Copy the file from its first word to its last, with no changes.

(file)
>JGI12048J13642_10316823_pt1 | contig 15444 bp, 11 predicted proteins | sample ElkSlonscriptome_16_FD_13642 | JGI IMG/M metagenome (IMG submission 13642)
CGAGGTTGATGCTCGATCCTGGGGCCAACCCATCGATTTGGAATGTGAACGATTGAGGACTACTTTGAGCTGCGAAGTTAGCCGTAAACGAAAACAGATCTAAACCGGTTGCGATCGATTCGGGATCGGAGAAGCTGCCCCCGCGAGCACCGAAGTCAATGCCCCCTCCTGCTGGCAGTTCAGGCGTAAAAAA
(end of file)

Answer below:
>JGI12048J13642_10316823_pt1 | contig 15444 bp, 11 predicted proteins | sample ElkSlonscriptome_16_FD_13642 | JGI IMG/M metagenome (IMG submission 13642)
CGAGGTTGATGCTCGATCCTGGGGCCAACCCATCGATTTGGAATGTGAACGATTGAGGACTACTTTGAGCTGCGAAGTTAGCCGTAAACGAAAACAGATCTAAACCGGTTGCGATCGATTCGGGATCGGAGAAGCTGCCCCCGCGAGCACCGAAGTCAATGCCCCCTCCTGCTGGCAGTTCAGGCGTAAAAAA